Myths About Alcohol Addiction in Native Americans

The words alcoholism and addiction are laced thick with stereotype and myth. Those who suffer from this brain disease feel the impact of stigma on a daily basis. Highly marginalized, many suffer too long without reaching out for help because of the fear of being misunderstood and unfairly labeled. Even in recovery when healing is taking place, individuals and families often hide their membership in the community of recovery from others due to not wanting to face harsh judgment.

For many, the marginalization of suffering from addiction is only part of the stigma and stereotype people face. Often, those who suffer from addiction are members of other marginalized groups based on several socioeconomic, cultural, and psychological factors. The journey of recovery is difficult enough without also being marginalized and misunderstood. We, in the medical and mental health professions as well as society as a whole, can learn much from the journey of those in recovery who not only suffer from addiction but who also experience multiple layers of marginalization and find healing anyway.

In a recent study entitled, “Alcohol Use Among Native Americans Compared to Whites,” researchers Cunningham, Solomon, and Muramoto (2016) found that NA’s had a lower rate of drinking compared to whites. Their findings are revealing, to say the least. To reach their conclusions, they studied a number of recent government surveys assessing prevalence of use on the continuum from abstinence to excessive/severe use. Surveys utilized for the study included the National Survey on Drug Use and Health (NSDUH; 2014), the Behavioral Risk Factor Surveillance System (BRFSS; 2014), and other indicators. Upon examining the National Survey on Drug Use and Health they found the following:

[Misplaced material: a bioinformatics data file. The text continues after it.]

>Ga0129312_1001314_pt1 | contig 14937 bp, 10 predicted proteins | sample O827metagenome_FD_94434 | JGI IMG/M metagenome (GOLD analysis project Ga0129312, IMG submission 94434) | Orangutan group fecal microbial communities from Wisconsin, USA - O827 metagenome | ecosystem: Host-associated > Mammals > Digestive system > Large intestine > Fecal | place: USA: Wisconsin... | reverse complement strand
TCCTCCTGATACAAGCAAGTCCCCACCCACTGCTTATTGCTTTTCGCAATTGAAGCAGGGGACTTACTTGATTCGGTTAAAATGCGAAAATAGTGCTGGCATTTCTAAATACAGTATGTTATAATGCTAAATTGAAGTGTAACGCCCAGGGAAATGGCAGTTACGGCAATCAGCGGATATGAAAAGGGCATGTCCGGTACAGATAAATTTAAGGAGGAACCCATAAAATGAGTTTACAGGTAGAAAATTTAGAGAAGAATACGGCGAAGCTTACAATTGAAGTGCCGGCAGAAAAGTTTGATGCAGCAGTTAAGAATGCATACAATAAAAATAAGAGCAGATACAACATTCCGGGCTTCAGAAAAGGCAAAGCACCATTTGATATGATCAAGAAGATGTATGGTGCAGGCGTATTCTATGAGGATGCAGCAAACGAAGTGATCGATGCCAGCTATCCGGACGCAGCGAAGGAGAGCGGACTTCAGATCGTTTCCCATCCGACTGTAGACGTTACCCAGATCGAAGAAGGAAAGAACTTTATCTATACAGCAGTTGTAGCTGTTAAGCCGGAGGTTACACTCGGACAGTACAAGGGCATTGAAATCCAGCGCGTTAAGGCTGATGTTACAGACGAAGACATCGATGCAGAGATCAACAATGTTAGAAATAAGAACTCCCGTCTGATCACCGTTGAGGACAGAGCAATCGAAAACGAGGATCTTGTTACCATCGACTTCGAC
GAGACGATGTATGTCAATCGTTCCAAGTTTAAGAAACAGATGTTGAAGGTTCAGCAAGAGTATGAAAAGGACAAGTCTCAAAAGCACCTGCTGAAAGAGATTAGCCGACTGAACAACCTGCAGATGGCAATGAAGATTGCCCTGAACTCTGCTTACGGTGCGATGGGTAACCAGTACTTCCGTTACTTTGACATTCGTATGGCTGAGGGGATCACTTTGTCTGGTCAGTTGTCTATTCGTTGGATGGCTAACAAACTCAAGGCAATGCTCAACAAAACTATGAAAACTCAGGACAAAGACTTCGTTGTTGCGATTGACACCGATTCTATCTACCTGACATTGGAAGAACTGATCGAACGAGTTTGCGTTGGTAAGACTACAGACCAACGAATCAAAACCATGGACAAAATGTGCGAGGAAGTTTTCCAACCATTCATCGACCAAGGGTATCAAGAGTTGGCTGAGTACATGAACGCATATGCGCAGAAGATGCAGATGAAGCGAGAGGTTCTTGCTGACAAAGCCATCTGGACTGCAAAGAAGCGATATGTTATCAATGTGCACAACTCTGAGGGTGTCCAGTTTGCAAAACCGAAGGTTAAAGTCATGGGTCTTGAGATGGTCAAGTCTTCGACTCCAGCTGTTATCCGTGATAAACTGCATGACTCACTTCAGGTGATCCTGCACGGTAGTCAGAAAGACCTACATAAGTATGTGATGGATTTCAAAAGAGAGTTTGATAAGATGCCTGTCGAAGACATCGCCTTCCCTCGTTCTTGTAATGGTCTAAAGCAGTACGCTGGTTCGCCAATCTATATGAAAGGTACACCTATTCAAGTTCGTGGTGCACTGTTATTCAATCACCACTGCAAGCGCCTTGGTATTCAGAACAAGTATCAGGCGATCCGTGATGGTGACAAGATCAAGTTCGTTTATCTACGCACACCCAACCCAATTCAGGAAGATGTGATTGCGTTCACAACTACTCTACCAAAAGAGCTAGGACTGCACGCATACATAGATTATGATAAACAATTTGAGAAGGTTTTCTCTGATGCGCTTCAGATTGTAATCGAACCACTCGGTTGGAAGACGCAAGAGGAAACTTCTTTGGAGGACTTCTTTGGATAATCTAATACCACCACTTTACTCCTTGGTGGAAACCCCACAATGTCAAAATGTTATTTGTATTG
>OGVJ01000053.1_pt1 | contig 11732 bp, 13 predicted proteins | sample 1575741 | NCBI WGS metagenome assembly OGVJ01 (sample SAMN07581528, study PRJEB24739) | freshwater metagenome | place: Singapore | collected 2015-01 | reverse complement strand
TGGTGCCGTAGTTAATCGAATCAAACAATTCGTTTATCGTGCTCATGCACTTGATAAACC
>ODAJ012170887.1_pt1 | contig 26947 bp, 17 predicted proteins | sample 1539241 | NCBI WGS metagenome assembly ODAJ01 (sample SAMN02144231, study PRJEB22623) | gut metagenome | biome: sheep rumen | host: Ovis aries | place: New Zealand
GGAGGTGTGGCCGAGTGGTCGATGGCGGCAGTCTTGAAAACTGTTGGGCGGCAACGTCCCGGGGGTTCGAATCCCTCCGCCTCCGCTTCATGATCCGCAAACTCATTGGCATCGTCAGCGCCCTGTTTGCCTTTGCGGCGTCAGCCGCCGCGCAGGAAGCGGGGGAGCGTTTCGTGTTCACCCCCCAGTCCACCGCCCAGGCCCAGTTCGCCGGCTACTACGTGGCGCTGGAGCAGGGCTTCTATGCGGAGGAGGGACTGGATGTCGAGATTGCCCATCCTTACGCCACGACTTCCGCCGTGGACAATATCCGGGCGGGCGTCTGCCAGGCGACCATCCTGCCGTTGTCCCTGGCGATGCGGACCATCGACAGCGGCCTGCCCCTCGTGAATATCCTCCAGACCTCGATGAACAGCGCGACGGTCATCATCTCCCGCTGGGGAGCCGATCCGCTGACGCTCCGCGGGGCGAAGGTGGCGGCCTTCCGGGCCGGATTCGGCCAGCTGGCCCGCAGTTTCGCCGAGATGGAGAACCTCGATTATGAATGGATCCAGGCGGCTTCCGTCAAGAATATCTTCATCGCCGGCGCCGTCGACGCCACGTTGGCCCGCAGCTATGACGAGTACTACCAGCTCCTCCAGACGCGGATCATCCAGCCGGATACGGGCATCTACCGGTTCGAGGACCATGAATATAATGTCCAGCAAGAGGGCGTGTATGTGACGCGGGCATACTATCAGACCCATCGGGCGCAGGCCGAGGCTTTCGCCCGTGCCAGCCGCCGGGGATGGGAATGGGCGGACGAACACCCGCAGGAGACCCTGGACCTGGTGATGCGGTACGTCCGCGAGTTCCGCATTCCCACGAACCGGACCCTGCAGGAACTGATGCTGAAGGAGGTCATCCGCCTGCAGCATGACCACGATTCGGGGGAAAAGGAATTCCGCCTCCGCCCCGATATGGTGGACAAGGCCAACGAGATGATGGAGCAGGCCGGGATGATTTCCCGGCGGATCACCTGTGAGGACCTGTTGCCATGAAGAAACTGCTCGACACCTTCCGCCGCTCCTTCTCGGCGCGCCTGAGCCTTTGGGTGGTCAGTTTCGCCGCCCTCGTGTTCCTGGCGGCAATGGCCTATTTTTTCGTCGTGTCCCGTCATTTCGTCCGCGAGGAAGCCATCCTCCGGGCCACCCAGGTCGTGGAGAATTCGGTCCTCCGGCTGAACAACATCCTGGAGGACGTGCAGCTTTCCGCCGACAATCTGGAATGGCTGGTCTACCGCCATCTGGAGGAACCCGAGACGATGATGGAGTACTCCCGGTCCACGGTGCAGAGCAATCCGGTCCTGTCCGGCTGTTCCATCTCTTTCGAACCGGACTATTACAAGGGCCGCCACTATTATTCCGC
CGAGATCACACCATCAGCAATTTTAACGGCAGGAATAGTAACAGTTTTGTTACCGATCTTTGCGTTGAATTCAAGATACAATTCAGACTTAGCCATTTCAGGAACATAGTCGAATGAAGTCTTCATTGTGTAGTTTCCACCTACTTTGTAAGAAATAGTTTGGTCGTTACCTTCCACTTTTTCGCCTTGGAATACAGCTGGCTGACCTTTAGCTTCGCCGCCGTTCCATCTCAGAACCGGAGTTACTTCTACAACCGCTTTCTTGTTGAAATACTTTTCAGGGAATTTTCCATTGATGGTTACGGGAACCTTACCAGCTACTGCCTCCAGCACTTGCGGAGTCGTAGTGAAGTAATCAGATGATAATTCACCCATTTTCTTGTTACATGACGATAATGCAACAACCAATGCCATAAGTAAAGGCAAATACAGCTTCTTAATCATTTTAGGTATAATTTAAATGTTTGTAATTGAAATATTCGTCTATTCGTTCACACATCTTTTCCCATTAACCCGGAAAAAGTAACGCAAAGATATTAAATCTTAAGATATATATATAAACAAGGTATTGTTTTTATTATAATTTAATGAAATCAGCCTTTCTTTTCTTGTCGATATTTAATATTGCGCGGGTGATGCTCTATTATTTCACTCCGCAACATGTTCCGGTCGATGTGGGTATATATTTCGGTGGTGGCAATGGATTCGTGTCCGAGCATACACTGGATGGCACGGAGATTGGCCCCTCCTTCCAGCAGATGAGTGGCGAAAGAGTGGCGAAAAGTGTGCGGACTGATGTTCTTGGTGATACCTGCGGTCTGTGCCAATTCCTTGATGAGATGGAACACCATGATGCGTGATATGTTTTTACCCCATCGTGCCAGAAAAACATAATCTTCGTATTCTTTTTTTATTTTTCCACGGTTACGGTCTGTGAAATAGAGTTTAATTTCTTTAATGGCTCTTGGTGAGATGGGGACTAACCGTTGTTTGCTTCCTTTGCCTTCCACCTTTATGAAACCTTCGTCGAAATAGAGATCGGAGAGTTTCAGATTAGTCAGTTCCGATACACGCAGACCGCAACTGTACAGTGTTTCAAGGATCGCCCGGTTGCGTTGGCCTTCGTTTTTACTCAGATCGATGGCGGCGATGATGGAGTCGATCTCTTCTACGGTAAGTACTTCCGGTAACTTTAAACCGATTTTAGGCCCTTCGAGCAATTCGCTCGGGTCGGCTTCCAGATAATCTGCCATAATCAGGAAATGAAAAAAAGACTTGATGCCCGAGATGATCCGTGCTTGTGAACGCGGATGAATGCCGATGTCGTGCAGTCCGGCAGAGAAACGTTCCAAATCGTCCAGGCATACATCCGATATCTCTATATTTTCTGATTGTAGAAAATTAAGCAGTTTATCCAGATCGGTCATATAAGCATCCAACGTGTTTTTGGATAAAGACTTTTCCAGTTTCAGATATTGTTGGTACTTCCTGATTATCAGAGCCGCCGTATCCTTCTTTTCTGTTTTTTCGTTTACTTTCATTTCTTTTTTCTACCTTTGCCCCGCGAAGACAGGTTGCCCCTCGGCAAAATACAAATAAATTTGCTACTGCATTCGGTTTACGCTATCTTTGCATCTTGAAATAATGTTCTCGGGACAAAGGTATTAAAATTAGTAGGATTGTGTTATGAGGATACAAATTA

• 60% of Native Americans abstained from using alcohol altogether compared to 43% of whites.
  • Almost 15% of Native Americans were light/moderate drinkers compared to almost 33% of whites.
  • Native American binge drinking estimates were 17.3% similar to their white counterparts — 16.7%.
  • Heavy Drinking was also similar with Native Americans at 8.3% and whites at 7.5%.

These results were further confirmed by the Behavior Risk Factor Survey.

As the numbers comparing Native Americans and Whites provide evidence for, addiction impacts individuals, families, and communities at an epidemic rate regardless of age, gender, race, culture, religion, socio-economic status, sexual orientation, etc. The truth is approximately 10% of the population 12 years and older meet the criteria for intensive substance use treatment and most likely suffer from the brain disease of alcoholism/addiction (NIDA).

Native American addiction treatment models described later in the article…

Leave a Reply